Ethel Butler, 82, the teacher and choreographer who was a pioneer of modern dance in Washington, died of cancer April 9 at the Hospice of Washington.

Before she started her own troupe and studio here in the 1940s, Miss Butler was the principal teaching assistant to Martha Graham, founding mother of American modern dance. A Brooklyn native, Miss Butler had attracted Graham's attention while studying at the Neighborhood Playhouse in New York. When her studies were completed in 1933, she joined Graham's company, where she was a soloist for 12 years.

Miss Butler later was credited with discovering others who went on to win international acclaim in modern dance. Among them were Merce Cunningham, her student at Mills College in 1939, and Paul Taylor, who studied with her when he was growing up in Washington. Both men become celebrated soloists and choreographers and founded their own companies.

Miss Butler left the Graham organization to move to Washington during World War II. She taught at Howard University and Georgetown Day School before founding her own studio in Bethesda. She later taught at the University of Maryland and elsewhere.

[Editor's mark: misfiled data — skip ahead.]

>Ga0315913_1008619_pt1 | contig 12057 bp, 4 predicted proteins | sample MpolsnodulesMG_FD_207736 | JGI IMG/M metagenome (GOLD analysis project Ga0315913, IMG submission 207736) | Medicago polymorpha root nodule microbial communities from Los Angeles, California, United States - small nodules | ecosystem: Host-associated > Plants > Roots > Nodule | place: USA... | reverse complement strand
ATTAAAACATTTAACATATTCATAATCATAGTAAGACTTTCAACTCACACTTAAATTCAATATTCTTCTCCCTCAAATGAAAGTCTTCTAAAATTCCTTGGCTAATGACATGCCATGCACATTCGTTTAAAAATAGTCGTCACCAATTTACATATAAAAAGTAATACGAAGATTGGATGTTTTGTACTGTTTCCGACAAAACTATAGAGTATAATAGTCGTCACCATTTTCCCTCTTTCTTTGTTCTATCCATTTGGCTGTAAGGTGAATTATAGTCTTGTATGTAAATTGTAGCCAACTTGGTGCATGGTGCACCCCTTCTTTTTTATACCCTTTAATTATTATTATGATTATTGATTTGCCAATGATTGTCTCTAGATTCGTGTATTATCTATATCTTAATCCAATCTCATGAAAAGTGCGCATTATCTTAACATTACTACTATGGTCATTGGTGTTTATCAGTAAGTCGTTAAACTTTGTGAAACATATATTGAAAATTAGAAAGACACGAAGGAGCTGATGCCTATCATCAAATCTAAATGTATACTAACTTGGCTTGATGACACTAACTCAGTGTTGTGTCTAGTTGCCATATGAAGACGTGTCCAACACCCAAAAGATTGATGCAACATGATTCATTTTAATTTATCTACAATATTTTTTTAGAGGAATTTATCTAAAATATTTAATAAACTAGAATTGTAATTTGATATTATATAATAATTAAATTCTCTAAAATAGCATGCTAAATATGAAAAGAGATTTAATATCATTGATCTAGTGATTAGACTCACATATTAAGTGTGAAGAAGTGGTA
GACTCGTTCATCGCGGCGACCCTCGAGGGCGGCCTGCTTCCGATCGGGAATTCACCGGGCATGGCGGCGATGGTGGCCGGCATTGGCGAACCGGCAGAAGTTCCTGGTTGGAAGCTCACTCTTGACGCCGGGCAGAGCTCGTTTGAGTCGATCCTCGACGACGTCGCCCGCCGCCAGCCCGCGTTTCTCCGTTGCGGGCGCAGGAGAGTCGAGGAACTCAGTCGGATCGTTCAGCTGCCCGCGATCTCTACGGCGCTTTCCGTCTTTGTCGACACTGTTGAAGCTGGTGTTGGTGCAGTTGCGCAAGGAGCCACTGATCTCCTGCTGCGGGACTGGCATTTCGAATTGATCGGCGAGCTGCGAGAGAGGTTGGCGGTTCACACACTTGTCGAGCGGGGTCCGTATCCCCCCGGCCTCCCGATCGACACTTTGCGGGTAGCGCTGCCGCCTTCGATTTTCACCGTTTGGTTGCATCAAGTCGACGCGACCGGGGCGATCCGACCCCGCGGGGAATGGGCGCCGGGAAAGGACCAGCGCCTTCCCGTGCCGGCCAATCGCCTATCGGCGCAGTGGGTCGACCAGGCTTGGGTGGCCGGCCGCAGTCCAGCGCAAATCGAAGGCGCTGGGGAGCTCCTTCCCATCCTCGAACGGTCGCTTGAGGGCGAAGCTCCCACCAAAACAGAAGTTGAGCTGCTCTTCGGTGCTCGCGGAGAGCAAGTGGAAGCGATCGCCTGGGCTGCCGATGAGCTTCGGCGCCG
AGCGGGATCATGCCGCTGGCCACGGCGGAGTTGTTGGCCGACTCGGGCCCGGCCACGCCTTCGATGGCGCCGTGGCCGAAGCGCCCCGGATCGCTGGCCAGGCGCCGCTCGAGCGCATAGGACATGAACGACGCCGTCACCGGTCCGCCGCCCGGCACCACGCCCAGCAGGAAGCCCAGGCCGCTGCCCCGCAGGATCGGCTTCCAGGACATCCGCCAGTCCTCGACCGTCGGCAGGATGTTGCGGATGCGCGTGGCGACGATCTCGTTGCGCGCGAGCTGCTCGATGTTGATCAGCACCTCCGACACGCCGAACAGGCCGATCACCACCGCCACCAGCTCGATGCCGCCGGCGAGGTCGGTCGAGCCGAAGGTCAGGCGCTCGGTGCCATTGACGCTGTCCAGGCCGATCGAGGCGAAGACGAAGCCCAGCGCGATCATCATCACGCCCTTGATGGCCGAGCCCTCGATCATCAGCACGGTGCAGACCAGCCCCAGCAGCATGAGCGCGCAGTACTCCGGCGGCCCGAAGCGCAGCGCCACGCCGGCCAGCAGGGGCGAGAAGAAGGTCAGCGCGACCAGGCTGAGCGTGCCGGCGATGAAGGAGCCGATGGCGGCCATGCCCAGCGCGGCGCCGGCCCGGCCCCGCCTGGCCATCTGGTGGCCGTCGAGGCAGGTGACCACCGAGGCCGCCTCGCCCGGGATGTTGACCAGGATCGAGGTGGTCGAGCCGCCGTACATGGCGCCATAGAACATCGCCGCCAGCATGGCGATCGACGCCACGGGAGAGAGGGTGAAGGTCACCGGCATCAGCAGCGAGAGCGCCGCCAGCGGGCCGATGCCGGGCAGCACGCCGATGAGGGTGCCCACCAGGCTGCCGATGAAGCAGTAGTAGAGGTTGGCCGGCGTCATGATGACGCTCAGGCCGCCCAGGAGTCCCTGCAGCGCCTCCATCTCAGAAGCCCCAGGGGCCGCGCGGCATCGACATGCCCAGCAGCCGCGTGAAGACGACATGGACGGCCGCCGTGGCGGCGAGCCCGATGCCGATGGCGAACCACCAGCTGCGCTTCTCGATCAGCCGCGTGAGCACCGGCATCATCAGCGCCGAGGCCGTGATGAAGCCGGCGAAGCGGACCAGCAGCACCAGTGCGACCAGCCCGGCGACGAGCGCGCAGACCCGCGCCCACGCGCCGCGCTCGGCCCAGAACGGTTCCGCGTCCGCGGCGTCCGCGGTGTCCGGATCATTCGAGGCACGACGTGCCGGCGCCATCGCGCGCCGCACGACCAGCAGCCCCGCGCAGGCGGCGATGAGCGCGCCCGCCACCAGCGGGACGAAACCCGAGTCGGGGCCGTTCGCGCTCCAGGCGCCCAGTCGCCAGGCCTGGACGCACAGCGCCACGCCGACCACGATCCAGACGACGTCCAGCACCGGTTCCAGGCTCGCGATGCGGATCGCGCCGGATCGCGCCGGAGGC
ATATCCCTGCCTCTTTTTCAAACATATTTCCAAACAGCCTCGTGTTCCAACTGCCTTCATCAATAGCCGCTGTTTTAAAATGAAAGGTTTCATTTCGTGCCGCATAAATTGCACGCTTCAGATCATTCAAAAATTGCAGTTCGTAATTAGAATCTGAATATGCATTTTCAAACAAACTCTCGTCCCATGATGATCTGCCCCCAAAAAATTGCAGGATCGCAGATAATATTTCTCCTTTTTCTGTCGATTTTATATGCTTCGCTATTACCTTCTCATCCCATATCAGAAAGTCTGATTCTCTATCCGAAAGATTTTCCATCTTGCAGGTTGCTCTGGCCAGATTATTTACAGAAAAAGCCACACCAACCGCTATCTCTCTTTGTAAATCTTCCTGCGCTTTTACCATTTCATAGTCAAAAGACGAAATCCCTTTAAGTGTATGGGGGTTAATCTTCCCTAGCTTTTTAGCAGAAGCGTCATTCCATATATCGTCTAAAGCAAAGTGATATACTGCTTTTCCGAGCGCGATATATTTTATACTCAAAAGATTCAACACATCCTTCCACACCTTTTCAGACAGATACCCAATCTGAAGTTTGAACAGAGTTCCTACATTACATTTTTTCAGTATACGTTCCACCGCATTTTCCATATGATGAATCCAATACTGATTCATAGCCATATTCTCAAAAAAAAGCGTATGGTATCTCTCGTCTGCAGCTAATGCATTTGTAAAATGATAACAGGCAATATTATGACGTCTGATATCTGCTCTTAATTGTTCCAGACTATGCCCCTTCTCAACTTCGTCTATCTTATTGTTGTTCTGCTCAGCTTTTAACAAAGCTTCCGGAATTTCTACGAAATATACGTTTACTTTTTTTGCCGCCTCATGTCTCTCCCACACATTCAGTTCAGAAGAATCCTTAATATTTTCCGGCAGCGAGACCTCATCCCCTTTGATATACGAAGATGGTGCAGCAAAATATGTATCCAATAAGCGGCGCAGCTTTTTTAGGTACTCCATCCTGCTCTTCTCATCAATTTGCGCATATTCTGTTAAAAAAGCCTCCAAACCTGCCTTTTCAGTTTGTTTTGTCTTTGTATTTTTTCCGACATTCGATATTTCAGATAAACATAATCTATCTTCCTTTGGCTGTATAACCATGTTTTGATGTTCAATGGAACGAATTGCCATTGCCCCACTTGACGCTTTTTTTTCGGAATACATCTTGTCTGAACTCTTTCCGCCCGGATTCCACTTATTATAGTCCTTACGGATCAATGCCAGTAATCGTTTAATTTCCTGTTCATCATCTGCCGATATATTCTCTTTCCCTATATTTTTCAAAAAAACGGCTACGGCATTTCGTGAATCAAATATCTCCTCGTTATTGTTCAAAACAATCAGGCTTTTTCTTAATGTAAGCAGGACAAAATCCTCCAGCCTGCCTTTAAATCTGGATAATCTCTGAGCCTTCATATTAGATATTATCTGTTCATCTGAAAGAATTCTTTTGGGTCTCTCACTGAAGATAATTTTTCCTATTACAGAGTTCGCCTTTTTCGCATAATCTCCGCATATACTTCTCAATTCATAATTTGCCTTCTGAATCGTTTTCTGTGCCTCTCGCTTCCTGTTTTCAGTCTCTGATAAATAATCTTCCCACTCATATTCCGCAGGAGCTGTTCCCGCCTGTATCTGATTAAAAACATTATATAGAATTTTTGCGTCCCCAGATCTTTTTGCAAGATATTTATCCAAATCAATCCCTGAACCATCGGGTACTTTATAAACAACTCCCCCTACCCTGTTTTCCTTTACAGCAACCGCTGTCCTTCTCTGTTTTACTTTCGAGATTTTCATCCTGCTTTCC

She directed her company and Bethesda studio until 1978. In addition to professionals, she taught generations of children and young adults interested in dance movement. Among her students were actress Ingrid Bergman and writer Betty Bao Lord. Miss Butler also trained dancers of the Katherine Cornell dance company and taught at the Paul Taylor Dance Studio in New York.

Liz Lerman, who founded the Dance Exchange studio in Washington and directed her own company, took her first dance lessons at Miss Butler's studio, where the walls were plastered with pictures of the legendary ballerina Maria Tallchief. Lerman later danced with the Butler company.

Washington Post critic Jean Battey Lewis observed in 1968 of one performance that the Butler group was "an exceptionally well-trained company that danced with great control, sometimes too much control." There was at that point, "a noticeable lack of the daring, the sharply dynamic," she said, calling it "a surprising development in Miss Butler, who was a featured dancer in Martha Graham's company during that group's strong, percussive period in the 1930s."

While Miss Butler was still dancing in her own company, the critic noted, she had "leaned toward sharply dramatic works." But by the late 1960s, Lewis said, the Butler company had turned to a lyric style.

In 1980, Post critic George Jackson, reviewing a performance by the Center Dance Ensemble of Miss Butler's new work, "Splintered Pulse," noted that the choreographer still had "something fresh to say." The dance work alluded to the "Greek" period of Graham's choreography, developed into a dialogue between a chorus and a duo of dancers, and ended "in pessimism, in the shattering of the old modern dance beliefs," Jackson wrote.